Iran's liberated expats making the most of their Brazilian bash
“We showed great concentration in what was an emotionally intense game,” claimed Iran coach Carlos Queiroz after a heartbreaking last-minute defeat to Argentina, who needed a Lionel Messi wondergoal to deny 'Team Melli' a famous point.
It has been quite a journey under the former Portugal and Real Madrid boss, and in almost shutting out one of the pre-tournament favourites, Iran announced themselves to the footballing masses on the 16th anniversary of their finest hour.
That victory over the USA at the 1998 World Cup, one of the most politically-charged football matches in history, lives long in the memory. But for a younger generation who remember little of that famous night, this showing against Messi & Co. reignited passion for their heritage.
For those who grew up, or have spent the years since that victory in Lyon as Iranian expatriates, the spirited performance given by those in red sparked scenes of immense national pride, and won the hearts of the locals along the way.
An estimated 10,000 Iranians have made the journey to Brazil, the majority of whom are expats. That number would have been far greater were it not for economic and visa acquisition problems making it difficult for natives to travel abroad.
Of those fans in Brazil, over 2,000 held their own among the substantial Argentina support in Belo Horizonte, and playing on the local Brazilian fans’ dislike of their South American neighbours, the Iranians for once had an ally.
“We are Iranians, and now we want to show the world what we can do,” one enthusiastic fan told FFT after the match. “Many of us live in the States, but still speak Kurdish.
“Queiroz knows us, and he has worked hard to make us like this.”
The former Manchester United coach has been in charge for three years, and despite having to overcome many obstacles, he has transformed the fortunes of the West Asian nation. Expats have been key to his success on and off the pitch.
While other managers have either failed to lure footballers from the Iran diaspora, or have been morally against including them in their squads, Queiroz has built an Iran side around talented foreign-based stars like Fulham’s Askhan Dejagah (a former Germany youth international), and installed a new brand of football.
With a side now capable of competing against the best, fans are more willing to make the arduous journey to Brazil knowing the chances of going home without are point are far lower under Queiroz. These fans are from all walks of life, and travel with a freedom ill-afforded to many of their ancestors back home.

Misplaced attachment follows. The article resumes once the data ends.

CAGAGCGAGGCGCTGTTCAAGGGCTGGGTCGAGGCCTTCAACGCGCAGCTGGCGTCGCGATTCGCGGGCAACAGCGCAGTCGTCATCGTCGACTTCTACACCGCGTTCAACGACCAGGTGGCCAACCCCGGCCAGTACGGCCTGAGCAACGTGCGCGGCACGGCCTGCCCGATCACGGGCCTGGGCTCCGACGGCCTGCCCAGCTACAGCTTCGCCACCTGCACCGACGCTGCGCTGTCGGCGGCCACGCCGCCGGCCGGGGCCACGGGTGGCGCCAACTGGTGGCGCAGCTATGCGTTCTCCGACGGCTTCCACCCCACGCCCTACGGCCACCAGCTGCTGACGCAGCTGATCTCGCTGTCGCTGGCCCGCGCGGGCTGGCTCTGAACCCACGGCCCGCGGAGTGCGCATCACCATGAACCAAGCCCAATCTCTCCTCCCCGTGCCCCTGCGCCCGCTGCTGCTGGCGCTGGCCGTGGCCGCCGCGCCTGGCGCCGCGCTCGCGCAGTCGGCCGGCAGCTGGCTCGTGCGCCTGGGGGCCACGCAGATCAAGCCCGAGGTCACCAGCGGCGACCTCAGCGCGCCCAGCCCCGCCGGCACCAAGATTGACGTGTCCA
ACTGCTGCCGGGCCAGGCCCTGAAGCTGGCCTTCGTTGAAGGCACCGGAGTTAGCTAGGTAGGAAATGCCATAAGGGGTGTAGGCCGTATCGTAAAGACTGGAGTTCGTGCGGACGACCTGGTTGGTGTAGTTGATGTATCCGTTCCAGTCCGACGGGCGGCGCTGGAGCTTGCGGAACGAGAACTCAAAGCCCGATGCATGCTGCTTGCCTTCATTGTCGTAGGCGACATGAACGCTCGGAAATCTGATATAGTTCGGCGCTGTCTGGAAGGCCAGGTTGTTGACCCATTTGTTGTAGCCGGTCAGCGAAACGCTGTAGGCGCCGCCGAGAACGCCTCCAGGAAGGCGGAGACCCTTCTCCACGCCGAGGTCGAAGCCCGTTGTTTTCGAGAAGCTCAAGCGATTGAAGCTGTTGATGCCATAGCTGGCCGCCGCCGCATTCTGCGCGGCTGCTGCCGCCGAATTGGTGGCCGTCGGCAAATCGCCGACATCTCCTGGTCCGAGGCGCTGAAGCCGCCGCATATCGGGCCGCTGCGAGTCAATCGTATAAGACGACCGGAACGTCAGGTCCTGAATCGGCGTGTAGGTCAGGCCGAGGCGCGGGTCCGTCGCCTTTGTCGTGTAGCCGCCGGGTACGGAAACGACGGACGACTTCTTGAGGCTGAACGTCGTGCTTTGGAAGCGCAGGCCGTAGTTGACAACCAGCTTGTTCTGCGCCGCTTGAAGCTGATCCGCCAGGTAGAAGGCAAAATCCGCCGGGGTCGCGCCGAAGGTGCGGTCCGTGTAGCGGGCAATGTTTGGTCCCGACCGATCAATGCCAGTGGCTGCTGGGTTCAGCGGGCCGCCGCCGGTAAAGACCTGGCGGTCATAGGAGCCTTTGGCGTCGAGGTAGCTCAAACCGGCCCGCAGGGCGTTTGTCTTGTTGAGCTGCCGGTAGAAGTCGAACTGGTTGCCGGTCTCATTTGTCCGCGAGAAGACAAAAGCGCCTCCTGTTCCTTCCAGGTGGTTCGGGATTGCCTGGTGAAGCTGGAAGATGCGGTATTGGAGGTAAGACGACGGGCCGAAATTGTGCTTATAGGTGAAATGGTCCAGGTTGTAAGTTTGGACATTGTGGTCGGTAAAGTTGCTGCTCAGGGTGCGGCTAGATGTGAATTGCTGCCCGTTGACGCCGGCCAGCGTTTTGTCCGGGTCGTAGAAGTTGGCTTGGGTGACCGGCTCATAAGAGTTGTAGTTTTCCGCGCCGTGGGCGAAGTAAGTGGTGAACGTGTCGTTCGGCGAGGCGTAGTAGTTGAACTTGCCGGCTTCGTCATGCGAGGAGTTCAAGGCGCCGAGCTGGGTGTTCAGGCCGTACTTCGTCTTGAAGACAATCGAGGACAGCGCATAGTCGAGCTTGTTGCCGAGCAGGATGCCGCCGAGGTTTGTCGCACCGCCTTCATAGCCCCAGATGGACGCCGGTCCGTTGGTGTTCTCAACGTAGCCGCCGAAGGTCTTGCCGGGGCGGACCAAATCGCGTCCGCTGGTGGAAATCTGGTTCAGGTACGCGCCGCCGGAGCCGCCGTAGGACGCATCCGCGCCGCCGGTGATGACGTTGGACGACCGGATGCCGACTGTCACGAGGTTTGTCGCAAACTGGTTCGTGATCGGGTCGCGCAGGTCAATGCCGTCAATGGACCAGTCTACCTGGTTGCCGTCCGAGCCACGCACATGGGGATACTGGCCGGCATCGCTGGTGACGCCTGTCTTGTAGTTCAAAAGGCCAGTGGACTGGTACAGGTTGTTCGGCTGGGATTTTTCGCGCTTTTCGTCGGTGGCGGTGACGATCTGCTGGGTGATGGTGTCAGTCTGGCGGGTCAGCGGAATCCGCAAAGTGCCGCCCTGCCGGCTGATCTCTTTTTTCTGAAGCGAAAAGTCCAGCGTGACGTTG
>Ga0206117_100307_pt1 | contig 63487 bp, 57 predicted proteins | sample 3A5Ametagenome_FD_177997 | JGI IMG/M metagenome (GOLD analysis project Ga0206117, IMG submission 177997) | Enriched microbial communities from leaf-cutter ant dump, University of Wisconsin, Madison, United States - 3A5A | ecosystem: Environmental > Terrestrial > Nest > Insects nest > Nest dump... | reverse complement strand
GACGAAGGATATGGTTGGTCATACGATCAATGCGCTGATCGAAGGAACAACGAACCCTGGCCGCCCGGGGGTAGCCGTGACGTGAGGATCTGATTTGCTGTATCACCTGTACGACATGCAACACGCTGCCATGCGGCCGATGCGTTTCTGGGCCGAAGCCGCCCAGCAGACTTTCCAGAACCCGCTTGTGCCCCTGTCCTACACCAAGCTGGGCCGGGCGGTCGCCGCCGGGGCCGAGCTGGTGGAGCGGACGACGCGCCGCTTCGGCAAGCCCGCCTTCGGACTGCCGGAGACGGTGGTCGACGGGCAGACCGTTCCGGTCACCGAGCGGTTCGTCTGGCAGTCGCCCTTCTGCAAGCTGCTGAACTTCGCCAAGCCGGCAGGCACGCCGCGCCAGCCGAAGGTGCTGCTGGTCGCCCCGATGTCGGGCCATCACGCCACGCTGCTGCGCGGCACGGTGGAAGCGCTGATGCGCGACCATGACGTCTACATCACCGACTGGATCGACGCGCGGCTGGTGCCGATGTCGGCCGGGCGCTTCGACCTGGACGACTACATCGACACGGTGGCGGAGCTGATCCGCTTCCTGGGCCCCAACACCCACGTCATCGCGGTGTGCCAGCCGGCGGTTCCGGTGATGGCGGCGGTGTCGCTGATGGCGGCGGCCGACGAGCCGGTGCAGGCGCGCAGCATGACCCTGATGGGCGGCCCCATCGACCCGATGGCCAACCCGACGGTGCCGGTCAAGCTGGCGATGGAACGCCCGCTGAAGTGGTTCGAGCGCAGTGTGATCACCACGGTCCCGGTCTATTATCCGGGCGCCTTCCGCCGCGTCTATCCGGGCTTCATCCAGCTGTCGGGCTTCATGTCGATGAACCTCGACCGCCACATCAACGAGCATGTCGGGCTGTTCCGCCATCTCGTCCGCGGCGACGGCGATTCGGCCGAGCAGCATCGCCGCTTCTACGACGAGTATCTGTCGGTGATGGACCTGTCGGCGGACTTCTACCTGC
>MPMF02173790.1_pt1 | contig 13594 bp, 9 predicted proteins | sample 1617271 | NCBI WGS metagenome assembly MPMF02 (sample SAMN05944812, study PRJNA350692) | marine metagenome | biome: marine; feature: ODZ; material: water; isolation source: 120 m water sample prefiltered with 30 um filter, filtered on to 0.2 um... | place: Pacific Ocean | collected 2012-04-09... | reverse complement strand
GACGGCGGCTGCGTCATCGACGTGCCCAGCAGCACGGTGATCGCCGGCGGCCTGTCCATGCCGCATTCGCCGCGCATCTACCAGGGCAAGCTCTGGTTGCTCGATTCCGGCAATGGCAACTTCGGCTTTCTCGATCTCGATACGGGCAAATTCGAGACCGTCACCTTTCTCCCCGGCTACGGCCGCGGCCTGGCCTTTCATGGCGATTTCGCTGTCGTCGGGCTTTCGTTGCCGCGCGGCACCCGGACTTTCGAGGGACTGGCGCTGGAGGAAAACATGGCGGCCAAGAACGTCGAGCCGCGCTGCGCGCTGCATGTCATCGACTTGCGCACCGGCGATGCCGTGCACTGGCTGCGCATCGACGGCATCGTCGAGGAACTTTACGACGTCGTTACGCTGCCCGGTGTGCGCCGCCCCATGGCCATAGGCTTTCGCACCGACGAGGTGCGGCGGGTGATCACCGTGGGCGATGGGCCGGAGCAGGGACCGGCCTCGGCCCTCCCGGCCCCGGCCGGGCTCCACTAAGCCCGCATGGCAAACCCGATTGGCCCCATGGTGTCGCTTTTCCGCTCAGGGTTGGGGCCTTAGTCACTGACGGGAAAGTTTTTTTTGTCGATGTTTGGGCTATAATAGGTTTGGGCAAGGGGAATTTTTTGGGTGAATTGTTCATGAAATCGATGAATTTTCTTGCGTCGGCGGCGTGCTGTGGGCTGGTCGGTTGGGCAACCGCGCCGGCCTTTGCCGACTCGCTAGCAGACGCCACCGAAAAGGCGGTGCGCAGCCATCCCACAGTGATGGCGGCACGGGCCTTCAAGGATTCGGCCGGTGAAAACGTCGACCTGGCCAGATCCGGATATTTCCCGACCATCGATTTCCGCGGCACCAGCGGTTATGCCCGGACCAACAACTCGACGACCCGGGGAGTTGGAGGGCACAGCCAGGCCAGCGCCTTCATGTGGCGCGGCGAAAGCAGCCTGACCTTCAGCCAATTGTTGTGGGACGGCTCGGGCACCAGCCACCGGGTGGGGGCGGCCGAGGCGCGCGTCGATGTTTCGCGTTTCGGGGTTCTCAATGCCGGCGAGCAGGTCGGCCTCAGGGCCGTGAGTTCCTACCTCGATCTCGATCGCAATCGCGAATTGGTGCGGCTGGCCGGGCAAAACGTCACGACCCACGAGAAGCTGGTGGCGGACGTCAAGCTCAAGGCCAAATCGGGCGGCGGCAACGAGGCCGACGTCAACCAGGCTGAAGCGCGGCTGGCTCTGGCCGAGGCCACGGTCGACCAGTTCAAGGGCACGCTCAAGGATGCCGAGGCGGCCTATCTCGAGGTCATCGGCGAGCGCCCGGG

“In post-revolution Iran, women consider following football as a sort of resistance to the religious authorities' desire to push them back into a more traditional role,” Iranian journalist Afshin Afshar tells FFT.
Here in Brazil, Iranian women certainly seem to share that viewpoint, with a large portion of the Persian contingent being colourful and relaxed females, very much in western-style dress.
It is not just women who use the World Cup to get their message across. Outside the Mineirao Stadium, two Iranians dressed as Darth Vader and a Stormtrooper carried a banner stating: “We are equal” in Portuguese.
What has also endeared Queiroz to Iranians all over the world is the way he has overcome obstacles in creating a team worthy of competing in Brazil.
“Nobody wants to play Iran – why would they?” says one pessimistic fan.
He’s not wrong. Queiroz has seen a huge number of high-profile coaches turn down requests for friendlies, with political instability often cited as the reason for any refusal. Then there's the somewhat archaic attitude of the authorities towards football.
“Developing, planning, and implementing a comprehensive preparation programme prior to tournaments and important matches is another new concept,” journalist Afshar adds.
“Until Queiroz came on board most coaches focused on certain areas more than others. Queiroz’s attention to detail has been exemplary.”
Even the president is on board. Hassan Rouhani, who is also a cleric, posted a photograph of himself on Twitter in an Iran shirt, bare arms on show, with a message of support for his team – a move many have considered too ‘Westernised’ by someone of such authority.
The biggest challenge for Iran to overcome is dealing with life after Queiroz, who will move on after the tournament. But thanks to the foundations he has built, and the fans he has encouraged to rediscover love for their homeland, the future looks bright for Team Melli.
We ask one fan whether he will migrate back to Iran. “One day,” he says with an endearing smile, covered in facepaint and draped in his fatherland’s flag. Then he rejoins local Brazilians and fellow Iran fans in another verse of “Oleeee, ole, ole, ole, Iiiiiran, Iiiiiran, Iiiiiran.”